Thursday, June 7, 2012
The late Speaker of the House Tip O’Neill is said to have originated the phrase, “All politics is local.” To the extent that he was right, it’s unfortunate. Understandable maybe, but unfortunate because of what says about Americans when they vote for candidates running for the House, the Senate or President.
Speaker O’Neill’s catch phrase is a blatant insult to the intelligence of our electorate, the voters of Maryland’s Second Congressional District included. It assumes that voters don’t understand that they’ve elected Dutch Ruppersberger to a national office, and not to their county council or to the position of County Executive which he held for two terms in Baltimore County beginning in 1994. County Executives are all about local issues. Our Representatives, on the other hand, are supposed to be responsible for making laws related to our national security, the economy, education, heath care and other determinants of the qualify of our lives – laws which impact the Congressional District, but that are national in scope.
Whether he meant it that way or not, Tip O’Neill was telling you, the voter, that you’re too dumb to get it, and that’s both insulting and ridiculous. Sadly, Dutch Ruppersberger is counting on Tip being right.
Do voters not get the distinction? Do voters not appreciate that the same person who may (or may not) have been an effective County Executive more than a decade ago, may not be suited, intellectually and otherwise, to deal with problems on a national scale? Well, of course voters get it. So why has Dutch Ruppersberger, whose performance in the House is so disappointing, continued to be elected by such substantial margins, as the table below shows?
Are the voters really so dimwitted – Of course they’re not, but say with me. – as to say to the themselves, “Gee, Dutch is such a great guy. So why our government such a mess?” Of course not. Dutch Ruppersberger probably is a great guy, but that’s irrelevant, isn’t it? Great guy or not, the point is that he’s in over-his-head when in comes to legislating the national economic, fiscal and social (education, health care, etc.) programs that Second District families depend upon for their jobs, their income, their children’s education and where they’ll work when they graduate, and for their families’ health care.
So why does Congressman Ruppersberger keep getting elected? The simple answers are that District 2 voters, absent any real alternative and definitive knowledge of what Dutch Ruppersberger has been doing (or not doing) in Washington, have been voting their party affiliation. And money. Let’s not forget about the huge advantage incumbent campaigns have in the money department.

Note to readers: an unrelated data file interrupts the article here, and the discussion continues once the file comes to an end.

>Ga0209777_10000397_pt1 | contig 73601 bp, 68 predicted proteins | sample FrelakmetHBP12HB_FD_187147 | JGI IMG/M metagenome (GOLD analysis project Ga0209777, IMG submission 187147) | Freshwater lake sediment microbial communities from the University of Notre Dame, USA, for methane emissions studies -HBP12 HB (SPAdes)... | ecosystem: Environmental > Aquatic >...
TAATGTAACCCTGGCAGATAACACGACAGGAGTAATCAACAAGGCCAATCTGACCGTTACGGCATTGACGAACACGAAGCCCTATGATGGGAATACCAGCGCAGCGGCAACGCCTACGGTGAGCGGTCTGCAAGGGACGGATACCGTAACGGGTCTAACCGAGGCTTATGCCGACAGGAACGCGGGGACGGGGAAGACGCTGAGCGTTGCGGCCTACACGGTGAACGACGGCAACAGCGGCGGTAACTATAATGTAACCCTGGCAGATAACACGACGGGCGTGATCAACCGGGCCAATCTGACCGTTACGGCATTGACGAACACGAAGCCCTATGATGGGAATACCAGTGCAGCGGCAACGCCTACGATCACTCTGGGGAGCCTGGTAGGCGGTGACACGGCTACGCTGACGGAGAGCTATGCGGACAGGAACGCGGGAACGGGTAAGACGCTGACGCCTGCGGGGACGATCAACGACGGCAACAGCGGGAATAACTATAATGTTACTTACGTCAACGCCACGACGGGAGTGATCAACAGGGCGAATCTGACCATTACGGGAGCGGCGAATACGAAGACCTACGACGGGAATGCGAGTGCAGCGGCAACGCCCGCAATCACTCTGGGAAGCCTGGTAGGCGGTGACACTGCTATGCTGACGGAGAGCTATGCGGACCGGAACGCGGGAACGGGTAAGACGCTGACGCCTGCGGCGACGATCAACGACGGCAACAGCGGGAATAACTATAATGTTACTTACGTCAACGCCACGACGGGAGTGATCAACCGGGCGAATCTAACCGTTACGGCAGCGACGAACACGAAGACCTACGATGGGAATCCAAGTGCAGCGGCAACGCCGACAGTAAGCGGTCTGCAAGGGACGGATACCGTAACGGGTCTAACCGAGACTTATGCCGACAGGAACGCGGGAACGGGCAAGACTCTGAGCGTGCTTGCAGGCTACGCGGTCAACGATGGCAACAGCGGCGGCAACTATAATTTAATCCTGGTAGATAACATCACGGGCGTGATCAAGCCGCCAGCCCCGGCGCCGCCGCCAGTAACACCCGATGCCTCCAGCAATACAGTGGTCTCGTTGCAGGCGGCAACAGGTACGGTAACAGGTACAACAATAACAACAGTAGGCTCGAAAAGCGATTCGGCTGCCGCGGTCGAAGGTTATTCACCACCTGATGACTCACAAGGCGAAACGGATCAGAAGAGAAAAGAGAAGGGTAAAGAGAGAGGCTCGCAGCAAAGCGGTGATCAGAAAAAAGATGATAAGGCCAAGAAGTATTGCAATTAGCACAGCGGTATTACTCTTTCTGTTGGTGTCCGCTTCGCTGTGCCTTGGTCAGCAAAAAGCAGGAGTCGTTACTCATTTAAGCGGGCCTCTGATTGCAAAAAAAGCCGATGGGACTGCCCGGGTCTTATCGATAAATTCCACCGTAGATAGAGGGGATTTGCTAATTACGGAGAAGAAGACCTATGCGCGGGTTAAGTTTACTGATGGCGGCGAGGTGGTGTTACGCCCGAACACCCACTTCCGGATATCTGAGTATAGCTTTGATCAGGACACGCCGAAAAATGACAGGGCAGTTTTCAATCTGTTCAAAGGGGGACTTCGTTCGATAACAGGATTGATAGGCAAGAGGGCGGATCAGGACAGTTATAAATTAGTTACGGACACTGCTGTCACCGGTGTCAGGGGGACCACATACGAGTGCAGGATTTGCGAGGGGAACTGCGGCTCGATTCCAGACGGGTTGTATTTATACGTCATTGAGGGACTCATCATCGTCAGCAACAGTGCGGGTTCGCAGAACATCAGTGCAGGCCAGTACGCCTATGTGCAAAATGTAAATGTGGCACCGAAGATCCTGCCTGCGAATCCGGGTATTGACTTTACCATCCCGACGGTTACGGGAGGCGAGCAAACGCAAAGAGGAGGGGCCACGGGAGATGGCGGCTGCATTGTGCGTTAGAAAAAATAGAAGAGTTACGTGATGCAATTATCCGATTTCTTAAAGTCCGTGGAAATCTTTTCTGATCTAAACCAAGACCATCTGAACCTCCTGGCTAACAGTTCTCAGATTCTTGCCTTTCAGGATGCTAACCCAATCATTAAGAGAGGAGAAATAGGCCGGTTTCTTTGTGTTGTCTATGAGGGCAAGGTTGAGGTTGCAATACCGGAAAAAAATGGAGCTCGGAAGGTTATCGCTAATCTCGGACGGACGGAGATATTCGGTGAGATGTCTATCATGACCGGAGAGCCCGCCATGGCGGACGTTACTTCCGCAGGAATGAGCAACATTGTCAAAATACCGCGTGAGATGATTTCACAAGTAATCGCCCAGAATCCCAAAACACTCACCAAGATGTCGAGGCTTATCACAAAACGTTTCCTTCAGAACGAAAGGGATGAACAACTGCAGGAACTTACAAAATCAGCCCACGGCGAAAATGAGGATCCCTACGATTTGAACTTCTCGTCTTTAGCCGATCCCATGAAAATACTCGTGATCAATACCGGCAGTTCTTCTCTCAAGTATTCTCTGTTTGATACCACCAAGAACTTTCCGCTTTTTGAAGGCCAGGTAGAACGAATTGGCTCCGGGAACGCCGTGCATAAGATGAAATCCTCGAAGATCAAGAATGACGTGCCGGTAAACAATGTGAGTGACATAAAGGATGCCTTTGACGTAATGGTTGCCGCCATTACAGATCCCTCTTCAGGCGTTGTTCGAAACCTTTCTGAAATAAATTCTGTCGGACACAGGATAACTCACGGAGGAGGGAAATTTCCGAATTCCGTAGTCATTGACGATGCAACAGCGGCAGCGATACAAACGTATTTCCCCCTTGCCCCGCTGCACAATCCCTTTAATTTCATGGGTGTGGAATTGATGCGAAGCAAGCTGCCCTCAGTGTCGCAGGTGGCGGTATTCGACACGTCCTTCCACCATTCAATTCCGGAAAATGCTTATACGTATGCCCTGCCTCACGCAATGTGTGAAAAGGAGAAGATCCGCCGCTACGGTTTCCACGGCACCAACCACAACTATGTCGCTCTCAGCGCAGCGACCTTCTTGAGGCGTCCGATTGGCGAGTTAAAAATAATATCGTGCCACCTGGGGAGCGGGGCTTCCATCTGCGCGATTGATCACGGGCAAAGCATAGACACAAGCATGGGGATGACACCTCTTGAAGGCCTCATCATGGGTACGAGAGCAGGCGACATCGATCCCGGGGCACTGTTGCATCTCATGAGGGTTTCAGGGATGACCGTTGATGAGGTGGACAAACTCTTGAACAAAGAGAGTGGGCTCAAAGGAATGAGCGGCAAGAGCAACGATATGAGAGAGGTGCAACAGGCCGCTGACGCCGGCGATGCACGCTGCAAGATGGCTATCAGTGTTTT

What’s different this time? Well, for one thing, Congressman Ruppersberger has a superior opponent in Maryland State Senator Nancy Jacobs who, by virtue of her intellect and proven expertise as a legislator, fully appreciates what she needs to accomplish in Washington.
Educating the voters of the Second District about Dutch Ruppersberger’s ineffectiveness in Congress is up to Nancy Jacob’s campaign, the Next Contestant blog, the media and the voters themselves upon whom it is incumbent, pun intended, to read everything they can and ask the right questions. Whether he meant it that way or not, Tip O’Neill was mocking you, telling you, the voters of Maryland’s Second Congressional District that you didn’t have the vision, the intelligence, to see past Congressman Ruppersberger’s good-guy persona to vote for the candidate, regardless of party affiliation, who will do more to help your families. You know what I think? I think Tip didn’t spend enough time in Maryland.
Oh, and when “Dutch,” as he likes us to call him, reminds you in his ads that “He’s one of us,” ask yourself two things. The first is whether or not you make $174,000 a year, plus some excellent heath care and other benefits including a great retirement plan, and work in a really nice office with an extensive staff to support you. (Is that you?) The second is, what difference does it make? You can do better.
Nothing personal. It’s only business. Replacing non-performing incumbents with more competent replacements, who go to Washington with a fresh mandate, is what elections are for. And I promise you this. Elect Nancy Jacobs and, if she doesn’t do her job in the House, two years from now I’ll be encouraging you to replace her. And we’ll keep doing that until “they,” the people we send to Washington to represent us, get it right.